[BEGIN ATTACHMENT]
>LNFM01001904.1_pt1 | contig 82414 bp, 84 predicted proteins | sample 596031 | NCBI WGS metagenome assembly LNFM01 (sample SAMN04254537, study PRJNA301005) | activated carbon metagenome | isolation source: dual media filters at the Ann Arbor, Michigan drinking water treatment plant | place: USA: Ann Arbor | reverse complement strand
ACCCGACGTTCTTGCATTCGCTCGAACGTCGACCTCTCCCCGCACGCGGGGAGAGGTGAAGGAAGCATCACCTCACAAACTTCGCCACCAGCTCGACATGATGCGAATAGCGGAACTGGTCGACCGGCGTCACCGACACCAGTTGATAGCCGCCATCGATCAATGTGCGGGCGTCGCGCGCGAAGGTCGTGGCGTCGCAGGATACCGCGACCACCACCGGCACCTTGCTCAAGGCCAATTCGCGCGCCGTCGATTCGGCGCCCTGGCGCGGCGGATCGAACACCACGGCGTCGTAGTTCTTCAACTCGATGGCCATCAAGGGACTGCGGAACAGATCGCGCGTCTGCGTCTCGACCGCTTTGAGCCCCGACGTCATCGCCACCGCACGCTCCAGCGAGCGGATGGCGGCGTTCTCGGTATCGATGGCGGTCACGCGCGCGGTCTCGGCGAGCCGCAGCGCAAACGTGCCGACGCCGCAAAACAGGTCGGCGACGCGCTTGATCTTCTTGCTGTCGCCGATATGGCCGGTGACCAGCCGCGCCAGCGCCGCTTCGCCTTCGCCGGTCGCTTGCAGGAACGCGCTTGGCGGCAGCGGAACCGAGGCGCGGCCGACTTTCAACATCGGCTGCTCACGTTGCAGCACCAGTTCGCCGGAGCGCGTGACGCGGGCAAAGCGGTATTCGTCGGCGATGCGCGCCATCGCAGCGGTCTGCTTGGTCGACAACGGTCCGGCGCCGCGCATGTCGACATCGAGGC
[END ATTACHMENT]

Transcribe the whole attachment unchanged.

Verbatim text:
>LNFM01001904.1_pt1 | contig 82414 bp, 84 predicted proteins | sample 596031 | NCBI WGS metagenome assembly LNFM01 (sample SAMN04254537, study PRJNA301005) | activated carbon metagenome | isolation source: dual media filters at the Ann Arbor, Michigan drinking water treatment plant | place: USA: Ann Arbor | reverse complement strand
ACCCGACGTTCTTGCATTCGCTCGAACGTCGACCTCTCCCCGCACGCGGGGAGAGGTGAAGGAAGCATCACCTCACAAACTTCGCCACCAGCTCGACATGATGCGAATAGCGGAACTGGTCGACCGGCGTCACCGACACCAGTTGATAGCCGCCATCGATCAATGTGCGGGCGTCGCGCGCGAAGGTCGTGGCGTCGCAGGATACCGCGACCACCACCGGCACCTTGCTCAAGGCCAATTCGCGCGCCGTCGATTCGGCGCCCTGGCGCGGCGGATCGAACACCACGGCGTCGTAGTTCTTCAACTCGATGGCCATCAAGGGACTGCGGAACAGATCGCGCGTCTGCGTCTCGACCGCTTTGAGCCCCGACGTCATCGCCACCGCACGCTCCAGCGAGCGGATGGCGGCGTTCTCGGTATCGATGGCGGTCACGCGCGCGGTCTCGGCGAGCCGCAGCGCAAACGTGCCGACGCCGCAAAACAGGTCGGCGACGCGCTTGATCTTCTTGCTGTCGCCGATATGGCCGGTGACCAGCCGCGCCAGCGCCGCTTCGCCTTCGCCGGTCGCTTGCAGGAACGCGCTTGGCGGCAGCGGAACCGAGGCGCGGCCGACTTTCAACATCGGCTGCTCACGTTGCAGCACCAGTTCGCCGGAGCGCGTGACGCGGGCAAAGCGGTATTCGTCGGCGATGCGCGCCATCGCAGCGGTCTGCTTGGTCGACAACGGTCCGGCGCCGCGCATGTCGACATCGAGGC